TWO remote Scottish beaches have been named among the best 50 in the world.
Traigh na Teampail on the Isle of Harris in the Outer Hebrides and Sandwood Bay in Sutherland were the only Scottish beaches to make the list that includes some of the most exotic and best known sands in the world.
The two west coast beauty spots were included in a list alongside the likes of Waikiki in Hawaii, Venice Beach in Los Angeles, Bondi at Sydney, Marbella in Spain, Camps Bay, South Africa, Ayia Napa, Cyprus, One Foot Island at Aitutaki in the Cook Islands, South Beach in Miami, Ipanema in Rio de Janeiro and Costa Navarino in the Greek Peloponnese.
The guide also included other beaches from all over the world such as in Australia, Cuba, Seychelles, Turkey, Sri Lanka, Thailand, Portugal, Sardinia and Mexico.
Sandwood Bay, about 11 miles from Cape Wrath - the most north westerly point on the Scottish mainland - and Traigh na Teampaill near Northton were placed on the same list by the influential Travel magazine.
The guide said it “interrogated locals, researched bus timetables and scoured sands to bring you ‘our get it right’ guarantee - the insider advice that makes these sensational strands do-able instead of dreamable.”
Of Sandwood Bay it said:”Pack a picnic, park at Blairmore and pull on your walking boots for the 13km round trip walk to Britain’s most remote beach.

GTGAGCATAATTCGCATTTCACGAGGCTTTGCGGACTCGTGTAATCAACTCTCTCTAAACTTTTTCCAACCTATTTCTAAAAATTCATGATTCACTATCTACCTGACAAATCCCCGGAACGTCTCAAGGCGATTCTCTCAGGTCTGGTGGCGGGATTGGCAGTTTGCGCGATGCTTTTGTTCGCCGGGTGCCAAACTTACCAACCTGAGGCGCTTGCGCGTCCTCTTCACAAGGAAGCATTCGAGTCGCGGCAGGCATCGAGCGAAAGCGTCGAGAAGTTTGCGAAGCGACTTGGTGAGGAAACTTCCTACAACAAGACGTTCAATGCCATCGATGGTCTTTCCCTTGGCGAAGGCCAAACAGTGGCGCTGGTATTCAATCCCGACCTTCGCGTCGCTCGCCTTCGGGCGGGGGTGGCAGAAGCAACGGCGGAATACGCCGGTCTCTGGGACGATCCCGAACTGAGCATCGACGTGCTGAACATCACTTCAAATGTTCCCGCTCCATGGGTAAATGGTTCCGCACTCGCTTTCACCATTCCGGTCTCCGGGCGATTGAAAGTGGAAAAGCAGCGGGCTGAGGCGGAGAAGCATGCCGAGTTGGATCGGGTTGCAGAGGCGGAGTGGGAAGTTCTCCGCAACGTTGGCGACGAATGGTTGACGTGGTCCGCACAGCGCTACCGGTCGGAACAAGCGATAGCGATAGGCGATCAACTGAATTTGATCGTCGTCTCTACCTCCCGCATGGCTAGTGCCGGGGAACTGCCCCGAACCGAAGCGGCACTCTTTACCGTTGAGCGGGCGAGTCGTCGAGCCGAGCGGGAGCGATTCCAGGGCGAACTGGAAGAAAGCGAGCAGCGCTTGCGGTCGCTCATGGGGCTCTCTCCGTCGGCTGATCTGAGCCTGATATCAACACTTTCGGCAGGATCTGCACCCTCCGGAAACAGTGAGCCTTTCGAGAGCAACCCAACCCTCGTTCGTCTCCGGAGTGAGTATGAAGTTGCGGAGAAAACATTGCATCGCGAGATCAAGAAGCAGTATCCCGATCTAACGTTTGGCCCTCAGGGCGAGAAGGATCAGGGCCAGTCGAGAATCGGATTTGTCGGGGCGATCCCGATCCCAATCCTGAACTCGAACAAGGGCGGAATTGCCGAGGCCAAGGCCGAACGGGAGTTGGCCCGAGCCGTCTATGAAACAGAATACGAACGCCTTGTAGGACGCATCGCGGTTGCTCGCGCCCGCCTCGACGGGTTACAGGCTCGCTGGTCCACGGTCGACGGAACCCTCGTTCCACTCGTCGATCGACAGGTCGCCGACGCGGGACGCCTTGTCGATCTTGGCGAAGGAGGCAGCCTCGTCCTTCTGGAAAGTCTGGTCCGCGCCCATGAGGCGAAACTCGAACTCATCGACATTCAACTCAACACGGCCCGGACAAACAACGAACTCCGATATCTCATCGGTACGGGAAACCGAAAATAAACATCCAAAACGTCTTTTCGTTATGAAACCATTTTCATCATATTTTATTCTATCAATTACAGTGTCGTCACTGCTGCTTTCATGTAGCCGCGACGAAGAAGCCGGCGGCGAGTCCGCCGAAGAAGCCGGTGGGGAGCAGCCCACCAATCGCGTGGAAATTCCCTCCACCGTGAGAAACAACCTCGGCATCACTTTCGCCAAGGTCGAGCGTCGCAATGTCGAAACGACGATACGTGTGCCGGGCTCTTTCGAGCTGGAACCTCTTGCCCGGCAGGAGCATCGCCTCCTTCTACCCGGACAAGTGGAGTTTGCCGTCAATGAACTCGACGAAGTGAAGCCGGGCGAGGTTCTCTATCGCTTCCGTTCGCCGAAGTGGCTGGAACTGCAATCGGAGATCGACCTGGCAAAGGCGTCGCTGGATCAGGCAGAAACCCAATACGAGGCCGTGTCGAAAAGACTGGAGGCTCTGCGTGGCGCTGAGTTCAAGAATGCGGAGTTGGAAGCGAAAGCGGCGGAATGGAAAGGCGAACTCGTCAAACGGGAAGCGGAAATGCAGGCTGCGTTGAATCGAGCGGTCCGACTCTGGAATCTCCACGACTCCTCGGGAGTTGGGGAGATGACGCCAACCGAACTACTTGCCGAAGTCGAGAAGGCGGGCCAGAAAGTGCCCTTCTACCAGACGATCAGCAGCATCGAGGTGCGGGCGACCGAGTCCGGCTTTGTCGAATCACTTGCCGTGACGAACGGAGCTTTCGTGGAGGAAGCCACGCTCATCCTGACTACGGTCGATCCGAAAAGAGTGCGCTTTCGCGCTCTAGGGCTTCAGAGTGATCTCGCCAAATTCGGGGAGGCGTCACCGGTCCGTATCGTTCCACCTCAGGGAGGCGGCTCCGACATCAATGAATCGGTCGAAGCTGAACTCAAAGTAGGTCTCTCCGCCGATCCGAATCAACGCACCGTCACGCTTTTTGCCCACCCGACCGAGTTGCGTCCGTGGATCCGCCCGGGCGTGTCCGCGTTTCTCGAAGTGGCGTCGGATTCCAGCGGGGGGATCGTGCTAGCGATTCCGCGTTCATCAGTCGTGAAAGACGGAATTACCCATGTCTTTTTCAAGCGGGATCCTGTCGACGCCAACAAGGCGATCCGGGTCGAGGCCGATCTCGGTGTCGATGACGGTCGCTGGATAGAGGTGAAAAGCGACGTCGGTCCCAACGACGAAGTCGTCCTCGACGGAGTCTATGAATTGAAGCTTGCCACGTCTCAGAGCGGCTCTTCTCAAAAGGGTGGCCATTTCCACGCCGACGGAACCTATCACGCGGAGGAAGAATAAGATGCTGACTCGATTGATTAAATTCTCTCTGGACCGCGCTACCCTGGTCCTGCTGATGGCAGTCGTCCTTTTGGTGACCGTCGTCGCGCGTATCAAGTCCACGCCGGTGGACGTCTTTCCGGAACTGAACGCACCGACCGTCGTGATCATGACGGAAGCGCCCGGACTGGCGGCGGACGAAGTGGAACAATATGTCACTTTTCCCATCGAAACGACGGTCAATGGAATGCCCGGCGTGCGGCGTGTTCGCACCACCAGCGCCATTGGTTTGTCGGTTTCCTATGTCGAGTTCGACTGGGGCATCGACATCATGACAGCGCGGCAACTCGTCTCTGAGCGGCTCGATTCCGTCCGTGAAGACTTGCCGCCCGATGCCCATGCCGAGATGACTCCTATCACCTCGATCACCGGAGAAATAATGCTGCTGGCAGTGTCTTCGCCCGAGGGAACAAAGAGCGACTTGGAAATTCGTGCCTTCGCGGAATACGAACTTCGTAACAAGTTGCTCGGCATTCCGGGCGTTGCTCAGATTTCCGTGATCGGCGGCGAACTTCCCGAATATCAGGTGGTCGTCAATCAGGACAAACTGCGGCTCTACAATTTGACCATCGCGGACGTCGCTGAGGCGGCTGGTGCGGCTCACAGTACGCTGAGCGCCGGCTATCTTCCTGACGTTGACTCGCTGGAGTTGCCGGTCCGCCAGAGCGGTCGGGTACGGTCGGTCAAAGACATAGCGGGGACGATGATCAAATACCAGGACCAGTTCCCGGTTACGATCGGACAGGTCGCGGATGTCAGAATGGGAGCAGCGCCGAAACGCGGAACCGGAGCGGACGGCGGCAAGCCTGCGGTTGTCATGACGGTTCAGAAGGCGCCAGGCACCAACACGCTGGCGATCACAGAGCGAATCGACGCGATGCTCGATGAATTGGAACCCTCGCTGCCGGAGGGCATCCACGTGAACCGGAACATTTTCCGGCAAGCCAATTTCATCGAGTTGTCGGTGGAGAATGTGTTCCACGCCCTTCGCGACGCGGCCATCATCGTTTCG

“Protruding from Scotland’s craggy northwest corner, a neighbour of the shipwreck-strewn Cape Wrath, Sandwood Bay is as dreamy as it is dramatic.
“Limpid lochs, heather-covered hills and soaring cliffs lead to a swathe of golden sands, guarded by a giant sea stack.
“There are porpoises playing in the waters. Dozy sheep and ‘Heiland coos’ keep you company. Kittiwakes, guillemots, puffins, shags and Arctic terns provide a twittery soundtrack. Pitch-up between mid-June and late September and you may even spot humpback whales.”
Those that make the trek are rewarded with having one of the greatest beaches in the world usually to themselves. Sandwood has magnificent sands and dune systems. A landmark sea stack, Am Buachaille, and further miles of wild cliff scenery lead to quieter bays. Nearby are eight islands, a saltwater lagoon and the freshwater Sandwood Loch.
The area was acquired by the John Muir Trust in May 1993 and Sandwood Loch is at the junction between two rock types - Lewisian gneiss, multicoloured, with stripes, swirls and bubbles - and one of the oldest rocks in the world - and Torridonian sandstone, which is sandy, layered sedimentary rock, laid down about 600 million years ago.
Bird life teams in the area and several pairs of great skuas nest along the coastal heathland between Sheigra and Sandwood Bay, and on islands.
Of Traigh na Teampaill, the guide is equally glowing.
“You won’t find its name on any map - the Outer Hebrides are littered with bone-white beaches, so it’d be like naming all the traffic lights in London - but locals call it Traigh na Teampaill after the 15th century chapel on its headland.
“Is the best thing about it the sheep foraging for kelp along the powder-white sand? The gently-shelving cobalt shallows and rolling dunes? The wholesome Temple Cafe in nearby Northton, the perfect end to a perfect, windblown day?
“Tough choice, but for this Crusoe’s money, it’s the 30-minute walk across the grassy machair from Northton, seeing off all but the hardy.”
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